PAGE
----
HISTORY AND MULTIPLE RESOURCE
Multitasking is prevalent in our society. Issues
such as the dangers of using cell phones while
driving call for understanding the extent to which
such dual-task performance will lead to decreases
in time-sharing ability. Multiple resource theory is
one approach to this understanding. The concept
of multiple resources in attention was spawned,
in my mind, from two seeds. First, Kahneman’s
(1973) inﬂuential book on attention inspired me
as a graduate student, with concise theory-based
writing and a model in which human performance
is supported by a general pool of mental “effort”
or undifferentiated resources (although this model
was actually proposed earlier in a short chapter by
Moray, 1967; see also Kalsbeek & Sykes, 1967).
The concept of graduated effort stood in marked
contrast to the then existing all-or-none single-
channel bottleneck view of attention (Broadbent,
1971; Welford, 1967). Kahneman’s model em-
phasized the demand of task for these limited
resources, the lack of availability of resources for
concurrent tasks, and the suffering of performance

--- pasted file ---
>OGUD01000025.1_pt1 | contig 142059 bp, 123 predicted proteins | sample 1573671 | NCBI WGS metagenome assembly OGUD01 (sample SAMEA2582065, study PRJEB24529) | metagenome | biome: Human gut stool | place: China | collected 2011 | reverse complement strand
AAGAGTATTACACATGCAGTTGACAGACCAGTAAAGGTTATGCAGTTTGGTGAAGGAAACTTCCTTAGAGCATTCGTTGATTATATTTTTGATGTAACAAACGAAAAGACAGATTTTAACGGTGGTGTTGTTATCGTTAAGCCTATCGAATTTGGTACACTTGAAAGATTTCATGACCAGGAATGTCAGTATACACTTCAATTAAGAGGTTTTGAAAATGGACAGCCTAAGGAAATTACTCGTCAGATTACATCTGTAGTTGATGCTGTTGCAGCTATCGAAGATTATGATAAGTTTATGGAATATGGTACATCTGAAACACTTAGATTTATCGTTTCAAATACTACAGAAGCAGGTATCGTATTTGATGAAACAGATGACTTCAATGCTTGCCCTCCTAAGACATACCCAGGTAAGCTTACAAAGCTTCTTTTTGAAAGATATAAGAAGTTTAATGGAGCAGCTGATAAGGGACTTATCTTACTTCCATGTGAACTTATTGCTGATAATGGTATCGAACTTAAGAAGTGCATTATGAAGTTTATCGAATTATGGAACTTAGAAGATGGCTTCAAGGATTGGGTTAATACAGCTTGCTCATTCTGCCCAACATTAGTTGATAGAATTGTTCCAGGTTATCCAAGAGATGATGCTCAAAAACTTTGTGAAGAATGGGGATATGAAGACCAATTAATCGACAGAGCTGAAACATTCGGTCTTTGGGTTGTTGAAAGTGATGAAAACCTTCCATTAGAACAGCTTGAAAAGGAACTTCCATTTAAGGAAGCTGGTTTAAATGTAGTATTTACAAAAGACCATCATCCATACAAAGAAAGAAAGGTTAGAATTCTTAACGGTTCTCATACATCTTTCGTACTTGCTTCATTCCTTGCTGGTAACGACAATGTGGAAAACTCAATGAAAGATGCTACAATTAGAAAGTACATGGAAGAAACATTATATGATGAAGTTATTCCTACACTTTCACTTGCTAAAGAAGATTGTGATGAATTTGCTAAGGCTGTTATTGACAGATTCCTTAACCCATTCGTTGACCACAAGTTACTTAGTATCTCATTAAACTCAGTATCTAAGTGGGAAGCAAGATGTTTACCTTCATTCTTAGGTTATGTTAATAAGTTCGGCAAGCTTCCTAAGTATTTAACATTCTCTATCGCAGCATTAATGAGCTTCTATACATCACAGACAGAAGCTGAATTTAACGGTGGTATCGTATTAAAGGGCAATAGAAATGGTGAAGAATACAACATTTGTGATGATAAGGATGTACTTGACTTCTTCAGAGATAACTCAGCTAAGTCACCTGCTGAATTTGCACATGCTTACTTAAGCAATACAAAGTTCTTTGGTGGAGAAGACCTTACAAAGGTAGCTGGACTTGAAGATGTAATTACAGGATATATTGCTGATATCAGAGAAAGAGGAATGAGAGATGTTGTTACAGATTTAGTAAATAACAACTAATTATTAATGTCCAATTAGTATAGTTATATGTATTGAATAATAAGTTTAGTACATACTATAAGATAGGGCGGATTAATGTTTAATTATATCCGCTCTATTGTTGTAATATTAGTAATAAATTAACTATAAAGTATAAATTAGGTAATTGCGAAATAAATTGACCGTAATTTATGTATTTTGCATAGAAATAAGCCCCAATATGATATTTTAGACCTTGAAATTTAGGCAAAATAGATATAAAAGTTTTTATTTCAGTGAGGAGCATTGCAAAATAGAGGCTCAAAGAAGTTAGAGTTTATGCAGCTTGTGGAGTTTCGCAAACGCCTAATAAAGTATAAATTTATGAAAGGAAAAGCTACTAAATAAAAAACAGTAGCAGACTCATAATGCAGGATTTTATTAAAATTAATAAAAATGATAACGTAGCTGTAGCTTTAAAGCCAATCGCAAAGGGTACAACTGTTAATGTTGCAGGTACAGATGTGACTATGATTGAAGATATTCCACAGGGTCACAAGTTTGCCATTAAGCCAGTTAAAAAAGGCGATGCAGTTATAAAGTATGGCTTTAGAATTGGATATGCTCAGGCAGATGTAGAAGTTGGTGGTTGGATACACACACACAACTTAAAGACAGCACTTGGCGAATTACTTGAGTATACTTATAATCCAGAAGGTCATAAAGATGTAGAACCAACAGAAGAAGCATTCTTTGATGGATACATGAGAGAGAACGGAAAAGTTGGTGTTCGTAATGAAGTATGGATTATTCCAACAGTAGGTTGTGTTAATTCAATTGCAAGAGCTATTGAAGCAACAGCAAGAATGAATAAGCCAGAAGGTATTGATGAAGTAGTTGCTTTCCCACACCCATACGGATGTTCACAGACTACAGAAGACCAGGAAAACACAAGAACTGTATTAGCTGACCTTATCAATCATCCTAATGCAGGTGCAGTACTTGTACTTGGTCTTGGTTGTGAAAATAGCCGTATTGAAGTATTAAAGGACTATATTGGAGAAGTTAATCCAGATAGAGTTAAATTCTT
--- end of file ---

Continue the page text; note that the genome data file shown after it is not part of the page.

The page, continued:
of the latter as a consequence. However, in the
ﬁnal chapter, Kahneman makes note of the other
sources of “structural interference,” which could
not be accounted for by a pure resource demand
or “undifferentiated capacity” model.
Second, there was by this time a growing body
of multitasking studies, some in the experimental
literature (e.g., Bahrick, Noble, & Fitts, 1954;
Bahrick & Shelly, 1958; Briggs, Peters, & Fisher,
1972) and during the 1960s. These contributed to
the creation of the study of “divided attention” in
performance as a discipline. Two such studies
explicitly cast their results within a framework of
multiple resources, postulating that all tasks did
not compete for a single undifferentiated “pool” of